Last week, this supply chain industry analyst attended the Institute for Supply Management (ISM) 2016 annual conference held in Indianapolis. This is the conference where global purchasing and supply management professionals from large and smaller organizations alike gather for added learning, education and insights related to supply management and in particular, its role in contributing to required business outcomes.

Readers can view ISM 2016 conference highlights in our prior Part One and Part Two postings.

During our second day at the conference, this author had the opportunity to participate in a press conference and hear from five of this year’s 30 Under30 Rising Supply Chain Stars, a program introduced by ISM and ThomasNet last year.  In previous postings, we have shined a light on this program along with its designees.

During the special press event, ISM CEO Tom Derry indicated that the organization could not be more pleased with the success and visibility has garnered among the purchasing and supply management community. Representatives from program co-sponsor ThomasNet expressed similar equal praise for the ongoing visibility of this program. With an average age of 27 and delivering more than $10 million in cost savings from just a single individual, this year’s recipients span industry settings ranging from manufacturing to education, medical devices, IT and government.

During the interactive press conference, the panel of five recipients who attended the conference indicated that their generation is less concerned with an 8 to 5 work week structure favoring more a flex time schedule that allows for required family and personal time.  I asked the panel whether mentorship from an older or experienced generation was considered important. The response was that this is absolutely essential, but clarified as to sponsorship rather than mentorship. Having a sponsor to be able to bounce ideas or ask open questions was noted as very essential to their current accomplishments in their roles. They further described themselves as a generation without borders, not encumbered by organizational barriers.

On the topic of technology, the panel indicated that often, their biggest challenge is access to data, particularly involving resident ERP systems that are “older than me.” They articulated that timely information is needed to make informed decisions, that current information cycles are far faster requiring more timely data and information which is often frustrating to find.  The panel further indicated that their generation prefers knowledge on-demand, utilizing micro-learning and E-learning on the fly to gain knowledge of unfamiliar processes or product areas.  They therefore seek and expect an environment that provides such forms of knowledge management tools.

We continue to be impressed and blown-away with the scope of responsibilities being managed by these Millennials.  Job responsibilities of all 30 of this year’s designees include roles as Contract Administrators, Managers, Program Managers, Buyer and Senior Buyer, Sourcing Managers, Team Leads, Improvement Leader, Category Analyst, Logistics Support Supervisor or Director, Global Change Management Lead, or Director of U.S. Operations among others.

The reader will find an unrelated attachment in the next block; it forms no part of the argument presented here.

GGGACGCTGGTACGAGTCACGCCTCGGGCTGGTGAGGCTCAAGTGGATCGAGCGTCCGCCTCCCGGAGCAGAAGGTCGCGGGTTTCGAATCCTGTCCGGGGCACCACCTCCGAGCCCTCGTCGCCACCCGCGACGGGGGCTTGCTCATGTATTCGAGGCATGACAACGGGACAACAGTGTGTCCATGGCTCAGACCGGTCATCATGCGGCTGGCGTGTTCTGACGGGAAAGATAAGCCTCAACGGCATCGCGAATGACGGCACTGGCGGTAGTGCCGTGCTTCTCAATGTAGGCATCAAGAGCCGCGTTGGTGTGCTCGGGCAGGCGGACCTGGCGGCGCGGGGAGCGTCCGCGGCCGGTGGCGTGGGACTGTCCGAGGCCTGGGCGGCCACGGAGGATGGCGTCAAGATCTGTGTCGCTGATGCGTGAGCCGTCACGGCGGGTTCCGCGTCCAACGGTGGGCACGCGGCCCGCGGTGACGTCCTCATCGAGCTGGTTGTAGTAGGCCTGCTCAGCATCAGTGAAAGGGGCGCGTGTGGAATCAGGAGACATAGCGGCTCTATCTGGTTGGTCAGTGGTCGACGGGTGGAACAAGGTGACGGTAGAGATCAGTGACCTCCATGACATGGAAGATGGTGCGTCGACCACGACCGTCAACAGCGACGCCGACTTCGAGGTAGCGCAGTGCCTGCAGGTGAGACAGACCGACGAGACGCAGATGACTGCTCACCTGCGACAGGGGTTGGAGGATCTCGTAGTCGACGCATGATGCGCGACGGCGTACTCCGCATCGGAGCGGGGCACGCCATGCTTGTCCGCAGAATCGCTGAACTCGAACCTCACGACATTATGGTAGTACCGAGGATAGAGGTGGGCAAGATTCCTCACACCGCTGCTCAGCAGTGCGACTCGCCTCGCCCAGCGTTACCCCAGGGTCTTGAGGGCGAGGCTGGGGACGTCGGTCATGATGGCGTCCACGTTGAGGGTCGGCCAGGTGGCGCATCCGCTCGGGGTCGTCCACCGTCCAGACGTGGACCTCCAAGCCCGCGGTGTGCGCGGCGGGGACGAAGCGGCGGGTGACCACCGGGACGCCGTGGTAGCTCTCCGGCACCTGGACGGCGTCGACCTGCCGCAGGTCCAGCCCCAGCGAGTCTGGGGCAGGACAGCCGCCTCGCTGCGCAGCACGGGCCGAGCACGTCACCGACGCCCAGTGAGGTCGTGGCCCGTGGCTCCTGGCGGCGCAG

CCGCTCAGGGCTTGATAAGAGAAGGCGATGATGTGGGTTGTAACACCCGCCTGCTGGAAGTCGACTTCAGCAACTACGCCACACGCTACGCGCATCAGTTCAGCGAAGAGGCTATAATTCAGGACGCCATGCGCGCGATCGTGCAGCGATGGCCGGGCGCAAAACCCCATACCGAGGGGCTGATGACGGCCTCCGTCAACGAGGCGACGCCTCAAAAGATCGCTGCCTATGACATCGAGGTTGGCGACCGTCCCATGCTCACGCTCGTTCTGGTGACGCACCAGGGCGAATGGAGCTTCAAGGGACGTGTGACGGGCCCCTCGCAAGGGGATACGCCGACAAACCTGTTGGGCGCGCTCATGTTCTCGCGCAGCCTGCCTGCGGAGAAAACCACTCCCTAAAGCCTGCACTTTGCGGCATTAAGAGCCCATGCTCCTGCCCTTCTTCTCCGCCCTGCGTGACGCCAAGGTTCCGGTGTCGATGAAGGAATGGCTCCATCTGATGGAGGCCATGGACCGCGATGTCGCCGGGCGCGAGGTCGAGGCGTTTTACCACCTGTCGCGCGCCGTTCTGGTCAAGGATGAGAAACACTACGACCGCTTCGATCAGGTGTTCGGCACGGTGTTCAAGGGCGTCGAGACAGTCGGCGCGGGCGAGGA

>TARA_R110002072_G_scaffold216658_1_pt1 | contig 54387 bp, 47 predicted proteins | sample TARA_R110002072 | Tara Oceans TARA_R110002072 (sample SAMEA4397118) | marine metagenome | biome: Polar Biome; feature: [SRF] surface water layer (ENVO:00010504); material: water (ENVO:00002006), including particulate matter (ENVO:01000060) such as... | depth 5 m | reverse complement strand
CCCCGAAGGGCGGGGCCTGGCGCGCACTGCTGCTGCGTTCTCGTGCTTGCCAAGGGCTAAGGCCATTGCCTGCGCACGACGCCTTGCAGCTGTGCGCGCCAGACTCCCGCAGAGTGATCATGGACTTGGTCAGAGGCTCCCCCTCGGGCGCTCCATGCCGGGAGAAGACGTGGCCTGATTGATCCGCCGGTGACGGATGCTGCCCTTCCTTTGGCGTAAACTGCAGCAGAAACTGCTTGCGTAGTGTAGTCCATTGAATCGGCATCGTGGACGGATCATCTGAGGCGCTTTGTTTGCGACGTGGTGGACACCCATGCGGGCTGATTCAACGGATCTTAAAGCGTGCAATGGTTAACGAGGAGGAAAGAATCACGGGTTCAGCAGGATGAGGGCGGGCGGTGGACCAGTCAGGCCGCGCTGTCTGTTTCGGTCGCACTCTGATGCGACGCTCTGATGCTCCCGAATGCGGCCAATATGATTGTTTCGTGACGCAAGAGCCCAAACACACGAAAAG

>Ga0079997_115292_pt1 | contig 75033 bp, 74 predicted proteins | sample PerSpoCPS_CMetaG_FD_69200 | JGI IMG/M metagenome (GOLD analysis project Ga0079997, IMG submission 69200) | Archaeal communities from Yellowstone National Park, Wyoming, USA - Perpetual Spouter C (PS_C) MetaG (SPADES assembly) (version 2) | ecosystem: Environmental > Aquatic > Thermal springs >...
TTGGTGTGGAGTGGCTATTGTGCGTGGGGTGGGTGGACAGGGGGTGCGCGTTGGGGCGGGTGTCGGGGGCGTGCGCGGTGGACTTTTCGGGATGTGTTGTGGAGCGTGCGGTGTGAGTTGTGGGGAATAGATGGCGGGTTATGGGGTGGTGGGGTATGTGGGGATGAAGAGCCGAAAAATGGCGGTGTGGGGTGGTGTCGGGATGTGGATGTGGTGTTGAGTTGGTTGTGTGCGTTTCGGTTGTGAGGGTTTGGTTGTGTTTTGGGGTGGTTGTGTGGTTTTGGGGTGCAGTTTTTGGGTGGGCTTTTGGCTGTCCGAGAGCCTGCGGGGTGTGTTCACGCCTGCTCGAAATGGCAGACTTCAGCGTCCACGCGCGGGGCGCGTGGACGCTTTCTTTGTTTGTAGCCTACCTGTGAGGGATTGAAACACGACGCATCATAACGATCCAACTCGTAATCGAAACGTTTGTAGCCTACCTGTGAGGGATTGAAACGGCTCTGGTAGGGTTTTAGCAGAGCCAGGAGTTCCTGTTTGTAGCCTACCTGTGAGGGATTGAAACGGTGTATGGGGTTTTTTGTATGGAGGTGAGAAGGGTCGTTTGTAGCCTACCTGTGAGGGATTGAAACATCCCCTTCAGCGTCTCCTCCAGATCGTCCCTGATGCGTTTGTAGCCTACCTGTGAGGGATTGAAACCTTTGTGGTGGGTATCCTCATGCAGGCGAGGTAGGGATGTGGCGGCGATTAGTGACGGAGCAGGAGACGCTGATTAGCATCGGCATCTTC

Readers can gain an overview of all of this year’s 30 Under 30 Rising Supply Chain Stars by clicking on this dedicated program web site.

 

This Editor had the opportunity to once again conduct an interview with ISM CEO Tom Derry. Our conversation touched on a number of today’s burning topics for supply management professionals. Derry noted that the procurement role has indeed become more strategic to businesses and ISM continues to work on continuous learning and training programs that include more strategic business and broader supply chain management competencies.

He reiterated the announcement at this year’s conference, of the ISM launch of an online learning initiative termed eISM, a program designed to support the increasingly busy lifestyles of today’s procurement professionals. The offering features a number of distinct learning options, varying from self-led learning modules to guided learning sessions with instructors, fostering more convenient learning in a way best suited to personal learning style.

From a broader skills perspective, our interview included the need for added competencies in driving environmental and social supply chain sustainability efforts and we both touched upon efforts shared by PepsiCo, Fed Ex and others at this year’s sessions.

We discussed this year’s J. Shipman Award winner, Tim Fiore, one of the most prestigious ISM recognition awards for procurement. This year’s recipient provides an example of a role model beyond cost savings, which Derry believes is becoming more desired across various industry settings. He reiterated that Mr. Fiore holds two masters degrees along with life-long learning in procurement transformation which he believes is becoming more of the model among today’s leading chief procurement officers.

Unfortunately, because of the schedule constraints involved with last week’s array of simultaneous conferences, I was forced to miss the final day of presentations at ISM 2016.

We encourage readers who attended this year’s ISM 2016 to share their own perceptions as well.

Bob Ferrari